I’ve compared AMD’s two best Zen 3 processors in games and applications to help you decide which to pick. The main differences in specs are seen in the core and thread counts, the 5950X has 4 additional cores. It’s also got a little more cache and a slightly higher max boost clock speed, so really just minor changes outside of the core differences. I’m comparing these two CPUs because the 5950X is the next step up after the 5900X, but the 5950X costs $250 USD extra, or 45% more money, so let’s find out if it’s worth it.
Both processors were tested in the same system. I’m using the Asrock X570 Taichi motherboard with 32gb of DDR4-3200 CL14 memory in dual channel and MSI’s GeForce RTX 3090 Gaming X Trio to minimize GPU bottlenecks. Both processors were cooled with my Fractal S36 AIO using Noctua NT-H2 thermal paste, as neither come with a stock cooler.
I’ve tested both CPUs at stock and manually overclocked. With both at 1.375 volts I was able to run the 5950X stable at 4.7GHz while the 5900X was just a little behind. It’s worth noting last generation I couldn’t get my 3950X above 4.3GHz, so Zen3 appears to be offering more overclocking headroom. With that in mind we’ll first check out the differences in various applications, as well as power draw and thermals, followed by gaming tests afterwards, then finish up by comparing some performance per dollar metrics.
Let’s start out with Cinebench R20. I’ve got the stock results from both processors towards the bottom, then the results with both of them overclocked above. At stock the single core performance is almost the same, and single core performance actually lowers with the static overclocks in place, as these all core overclocks prevent the higher less threaded boost speeds from being reached. The multicore scores are seeing nice improvements from the overclocks though, particularly for the 5950X, which is beating its stock score by 22% once overclocked.
Although Cinebench R15 has been replaced by the newer R20 just covered, I wanted to also include the results of this one too as many others still use it, that way I’ve got more numbers for you to compare with, similar results here in any case.I’ve tested the Blender Opendata BMW and Classroom benchmarks, and as another workload that loves higher core count it’s a win for the 5950X, which was completing the test around 20% faster than the 5900X at stock. Again as a multicore workload, the all core overclocks are beneficial here. Once the 5950X is overclocked for instance, it’s able to complete the task about 19% faster than stock.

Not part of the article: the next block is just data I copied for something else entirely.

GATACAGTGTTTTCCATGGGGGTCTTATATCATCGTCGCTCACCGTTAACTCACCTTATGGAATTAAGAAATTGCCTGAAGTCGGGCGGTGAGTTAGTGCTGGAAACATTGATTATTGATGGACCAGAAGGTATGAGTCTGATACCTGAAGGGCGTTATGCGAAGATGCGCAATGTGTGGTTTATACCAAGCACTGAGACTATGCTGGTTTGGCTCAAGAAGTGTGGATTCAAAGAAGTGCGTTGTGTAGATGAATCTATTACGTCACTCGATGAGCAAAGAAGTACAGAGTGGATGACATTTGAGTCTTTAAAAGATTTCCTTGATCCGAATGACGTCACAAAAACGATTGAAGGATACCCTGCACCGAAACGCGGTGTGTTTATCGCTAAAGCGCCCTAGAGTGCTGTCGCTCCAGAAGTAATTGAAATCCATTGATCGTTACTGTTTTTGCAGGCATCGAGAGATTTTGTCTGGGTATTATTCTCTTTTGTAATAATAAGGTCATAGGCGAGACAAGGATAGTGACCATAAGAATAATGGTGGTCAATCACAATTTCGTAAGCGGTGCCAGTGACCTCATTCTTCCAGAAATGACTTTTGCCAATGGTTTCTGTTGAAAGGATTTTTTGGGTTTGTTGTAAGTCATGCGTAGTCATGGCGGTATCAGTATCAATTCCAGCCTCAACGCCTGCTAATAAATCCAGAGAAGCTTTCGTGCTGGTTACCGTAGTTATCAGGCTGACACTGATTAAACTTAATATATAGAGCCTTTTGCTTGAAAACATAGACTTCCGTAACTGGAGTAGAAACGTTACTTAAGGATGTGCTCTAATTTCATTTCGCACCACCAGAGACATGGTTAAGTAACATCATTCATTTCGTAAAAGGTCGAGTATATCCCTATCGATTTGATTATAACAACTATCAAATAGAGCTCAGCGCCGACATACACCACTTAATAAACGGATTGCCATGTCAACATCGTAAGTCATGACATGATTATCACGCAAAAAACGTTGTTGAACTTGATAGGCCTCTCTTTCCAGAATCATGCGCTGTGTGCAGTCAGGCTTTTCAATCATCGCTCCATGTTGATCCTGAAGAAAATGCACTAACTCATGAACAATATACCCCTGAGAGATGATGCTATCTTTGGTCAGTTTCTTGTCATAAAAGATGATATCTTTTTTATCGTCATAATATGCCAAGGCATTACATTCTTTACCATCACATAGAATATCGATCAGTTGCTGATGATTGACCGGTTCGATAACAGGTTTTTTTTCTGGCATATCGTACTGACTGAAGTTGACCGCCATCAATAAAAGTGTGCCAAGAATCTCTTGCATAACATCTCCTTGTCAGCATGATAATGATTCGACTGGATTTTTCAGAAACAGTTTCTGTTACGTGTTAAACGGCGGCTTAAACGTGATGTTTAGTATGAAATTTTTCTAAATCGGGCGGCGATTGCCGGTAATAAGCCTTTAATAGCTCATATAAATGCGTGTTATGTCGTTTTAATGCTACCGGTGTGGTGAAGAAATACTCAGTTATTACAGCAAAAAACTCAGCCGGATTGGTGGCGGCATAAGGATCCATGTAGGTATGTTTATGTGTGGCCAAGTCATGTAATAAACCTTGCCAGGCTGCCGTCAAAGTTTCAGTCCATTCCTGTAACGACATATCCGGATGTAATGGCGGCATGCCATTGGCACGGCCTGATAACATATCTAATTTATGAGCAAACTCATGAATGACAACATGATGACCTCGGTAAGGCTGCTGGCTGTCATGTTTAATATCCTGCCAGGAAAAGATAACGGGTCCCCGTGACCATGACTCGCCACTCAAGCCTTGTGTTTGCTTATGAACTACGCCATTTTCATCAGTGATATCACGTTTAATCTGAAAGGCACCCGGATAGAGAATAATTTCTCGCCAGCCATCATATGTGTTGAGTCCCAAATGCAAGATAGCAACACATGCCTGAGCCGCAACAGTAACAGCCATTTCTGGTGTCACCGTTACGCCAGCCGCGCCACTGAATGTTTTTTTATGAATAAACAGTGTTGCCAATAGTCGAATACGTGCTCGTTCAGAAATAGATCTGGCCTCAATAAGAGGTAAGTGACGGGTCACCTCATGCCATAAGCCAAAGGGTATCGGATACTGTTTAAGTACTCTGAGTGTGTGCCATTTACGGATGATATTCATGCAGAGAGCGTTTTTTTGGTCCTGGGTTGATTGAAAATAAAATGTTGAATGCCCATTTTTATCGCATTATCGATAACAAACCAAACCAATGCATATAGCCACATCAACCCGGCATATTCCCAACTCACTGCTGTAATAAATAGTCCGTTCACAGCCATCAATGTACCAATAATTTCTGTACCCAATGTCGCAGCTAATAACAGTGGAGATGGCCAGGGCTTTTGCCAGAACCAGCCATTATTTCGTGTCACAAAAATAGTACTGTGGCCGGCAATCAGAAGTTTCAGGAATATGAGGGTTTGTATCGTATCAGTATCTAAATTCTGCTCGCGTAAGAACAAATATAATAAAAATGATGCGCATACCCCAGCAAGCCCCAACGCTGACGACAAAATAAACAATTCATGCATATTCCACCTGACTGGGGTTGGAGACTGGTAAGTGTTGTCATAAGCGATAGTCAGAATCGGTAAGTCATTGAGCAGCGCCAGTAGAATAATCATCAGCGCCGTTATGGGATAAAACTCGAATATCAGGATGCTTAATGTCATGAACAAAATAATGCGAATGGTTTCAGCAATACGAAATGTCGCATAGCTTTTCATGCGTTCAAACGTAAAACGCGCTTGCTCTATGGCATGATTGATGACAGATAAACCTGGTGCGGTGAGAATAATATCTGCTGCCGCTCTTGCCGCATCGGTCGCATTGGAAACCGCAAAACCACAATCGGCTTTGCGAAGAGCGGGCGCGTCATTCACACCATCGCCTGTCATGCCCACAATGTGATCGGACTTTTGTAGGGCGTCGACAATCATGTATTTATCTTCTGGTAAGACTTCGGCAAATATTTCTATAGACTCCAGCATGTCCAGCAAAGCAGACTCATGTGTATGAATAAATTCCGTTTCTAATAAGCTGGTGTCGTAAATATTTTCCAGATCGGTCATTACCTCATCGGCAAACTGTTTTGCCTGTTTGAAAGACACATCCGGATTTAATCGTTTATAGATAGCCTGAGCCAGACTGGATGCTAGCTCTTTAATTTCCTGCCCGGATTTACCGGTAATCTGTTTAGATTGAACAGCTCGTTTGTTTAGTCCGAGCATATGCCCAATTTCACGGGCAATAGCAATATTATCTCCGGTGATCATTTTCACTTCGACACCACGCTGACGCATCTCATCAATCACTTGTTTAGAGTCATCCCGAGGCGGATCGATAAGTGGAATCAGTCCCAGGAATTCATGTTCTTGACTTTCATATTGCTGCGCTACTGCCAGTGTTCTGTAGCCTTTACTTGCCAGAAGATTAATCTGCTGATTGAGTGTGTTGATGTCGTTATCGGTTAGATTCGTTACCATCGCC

The V-Ray benchmark is another workload that heavily favours higher thread counts, which is why at stock the 5950X was scoring 21% higher than the 5900X, the second largest improvement out of all workloads tested. Once both are overclocked though the 5950X is now 33% ahead, as that all core overclock matters more in tests where all cores are utilized. The Corona benchmark also uses the processor to render out a scene, and again it was one of the bigger differences out of the apps tested. At stock the 5950X was completing the task 19% faster, but then 34% faster once overclocked, so again nice gains from overclocking. Handbrake was used to convert one of my 4K laptop review videos to 1080p. I was honestly expecting a larger difference here due to the core count differences, but the 5950X was only able to export the video file 6.6% faster than the 5900X at stock. Overclocking helped, but didn’t make as much of an improvement when compared to those previous rendering workloads. The 5950X was 8% faster with the overclock applied compared to running stock, while the 5900X had a 5.5% boost when overclocked. Adobe Premiere was used to export one of my laptop review videos at 4K. I’ve tested this with both VBR 1 and 2 pass settings. 2 pass isn’t able to make use of hardware acceleration, so it takes longer. The 5950X is 15% faster with 2 pass compared to 9% faster in the 1 pass test. Either way though, like Handbrake the differences here aren’t as much compared to those rendering workloads. I’ve also tested Adobe Premiere but with the Puget Systems benchmark tool, as this tests for more things like live playback and more rather than just raw video export times. The differences were even closer together here though, with the 5950X scoring just 4% higher than the 5900X at stock, and this margin doesn’t change once overclocked, as both chips only improve a little there. Adobe Photoshop was also tested with the Puget Systems benchmark tool, and the scores are even closer together here. The 5950X was just 1% ahead of the 5900X at stock, so margin of error stuff and probably not something you’re likely to notice in practice. I’ve used 7-Zip to test compression and decompression speeds, and the difference in decompression was the largest out of all workloads tested at stock with the 5950X 25% faster here, otherwise it was 15% faster when it came to compression. VeraCrypt was used to test AES encryption and decryption. I might stop testing this soon as the results can be pretty different, even after taking the averages of 10 tests. Generally I’ve found overclocking to hurt this test, perhaps due to weaker single core performance. Microsoft Excel was tested using the Hardware Unboxed large number crunch test, and while I’m sure either of these processors would make a nice spreadsheet machine, the 5950X was completing the task 15% faster at stock, then 32% faster once both are overclocked. Like Cinebench, Geekbench wasn’t seeing any big differences in single core performance at stock, and as expected lower single core results are present with both chips overclocked. In multicore score though, the 5950X was 10% faster than the 5900X, increasing to a 17% higher score when both chips are overclocked.